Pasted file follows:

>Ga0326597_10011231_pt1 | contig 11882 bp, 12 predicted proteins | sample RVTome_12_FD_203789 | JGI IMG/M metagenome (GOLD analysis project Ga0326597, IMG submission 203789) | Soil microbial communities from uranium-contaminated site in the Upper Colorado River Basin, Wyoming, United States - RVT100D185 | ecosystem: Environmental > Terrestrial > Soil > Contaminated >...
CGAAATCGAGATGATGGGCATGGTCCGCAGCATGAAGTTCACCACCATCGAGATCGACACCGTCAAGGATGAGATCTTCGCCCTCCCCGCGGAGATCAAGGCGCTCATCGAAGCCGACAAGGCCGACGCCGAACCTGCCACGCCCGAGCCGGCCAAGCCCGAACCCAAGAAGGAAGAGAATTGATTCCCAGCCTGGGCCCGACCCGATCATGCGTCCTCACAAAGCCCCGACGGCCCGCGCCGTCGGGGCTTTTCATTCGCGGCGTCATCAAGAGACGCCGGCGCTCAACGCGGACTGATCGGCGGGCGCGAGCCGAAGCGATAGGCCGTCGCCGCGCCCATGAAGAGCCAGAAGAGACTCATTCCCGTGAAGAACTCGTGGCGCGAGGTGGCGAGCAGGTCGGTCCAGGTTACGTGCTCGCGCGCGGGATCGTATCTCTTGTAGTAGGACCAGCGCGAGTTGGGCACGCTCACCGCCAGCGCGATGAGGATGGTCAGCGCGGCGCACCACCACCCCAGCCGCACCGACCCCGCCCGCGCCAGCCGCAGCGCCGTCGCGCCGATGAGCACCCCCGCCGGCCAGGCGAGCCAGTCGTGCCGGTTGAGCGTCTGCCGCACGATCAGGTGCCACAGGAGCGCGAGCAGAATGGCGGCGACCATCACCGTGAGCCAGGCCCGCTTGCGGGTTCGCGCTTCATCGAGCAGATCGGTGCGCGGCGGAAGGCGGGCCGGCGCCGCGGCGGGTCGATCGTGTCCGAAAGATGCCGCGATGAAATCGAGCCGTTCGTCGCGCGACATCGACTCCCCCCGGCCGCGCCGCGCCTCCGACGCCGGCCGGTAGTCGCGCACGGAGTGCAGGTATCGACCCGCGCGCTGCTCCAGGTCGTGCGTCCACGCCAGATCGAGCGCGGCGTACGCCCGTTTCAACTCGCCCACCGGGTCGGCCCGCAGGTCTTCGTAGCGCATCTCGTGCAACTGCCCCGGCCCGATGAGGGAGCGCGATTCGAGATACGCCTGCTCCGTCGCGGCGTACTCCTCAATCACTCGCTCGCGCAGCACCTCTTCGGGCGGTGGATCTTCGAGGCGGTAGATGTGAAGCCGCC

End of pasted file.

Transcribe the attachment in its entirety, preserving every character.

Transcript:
>Ga0326597_10011231_pt1 | contig 11882 bp, 12 predicted proteins | sample RVTome_12_FD_203789 | JGI IMG/M metagenome (GOLD analysis project Ga0326597, IMG submission 203789) | Soil microbial communities from uranium-contaminated site in the Upper Colorado River Basin, Wyoming, United States - RVT100D185 | ecosystem: Environmental > Terrestrial > Soil > Contaminated >...
CGAAATCGAGATGATGGGCATGGTCCGCAGCATGAAGTTCACCACCATCGAGATCGACACCGTCAAGGATGAGATCTTCGCCCTCCCCGCGGAGATCAAGGCGCTCATCGAAGCCGACAAGGCCGACGCCGAACCTGCCACGCCCGAGCCGGCCAAGCCCGAACCCAAGAAGGAAGAGAATTGATTCCCAGCCTGGGCCCGACCCGATCATGCGTCCTCACAAAGCCCCGACGGCCCGCGCCGTCGGGGCTTTTCATTCGCGGCGTCATCAAGAGACGCCGGCGCTCAACGCGGACTGATCGGCGGGCGCGAGCCGAAGCGATAGGCCGTCGCCGCGCCCATGAAGAGCCAGAAGAGACTCATTCCCGTGAAGAACTCGTGGCGCGAGGTGGCGAGCAGGTCGGTCCAGGTTACGTGCTCGCGCGCGGGATCGTATCTCTTGTAGTAGGACCAGCGCGAGTTGGGCACGCTCACCGCCAGCGCGATGAGGATGGTCAGCGCGGCGCACCACCACCCCAGCCGCACCGACCCCGCCCGCGCCAGCCGCAGCGCCGTCGCGCCGATGAGCACCCCCGCCGGCCAGGCGAGCCAGTCGTGCCGGTTGAGCGTCTGCCGCACGATCAGGTGCCACAGGAGCGCGAGCAGAATGGCGGCGACCATCACCGTGAGCCAGGCCCGCTTGCGGGTTCGCGCTTCATCGAGCAGATCGGTGCGCGGCGGAAGGCGGGCCGGCGCCGCGGCGGGTCGATCGTGTCCGAAAGATGCCGCGATGAAATCGAGCCGTTCGTCGCGCGACATCGACTCCCCCCGGCCGCGCCGCGCCTCCGACGCCGGCCGGTAGTCGCGCACGGAGTGCAGGTATCGACCCGCGCGCTGCTCCAGGTCGTGCGTCCACGCCAGATCGAGCGCGGCGTACGCCCGTTTCAACTCGCCCACCGGGTCGGCCCGCAGGTCTTCGTAGCGCATCTCGTGCAACTGCCCCGGCCCGATGAGGGAGCGCGATTCGAGATACGCCTGCTCCGTCGCGGCGTACTCCTCAATCACTCGCTCGCGCAGCACCTCTTCGGGCGGTGGATCTTCGAGGCGGTAGATGTGAAGCCGCC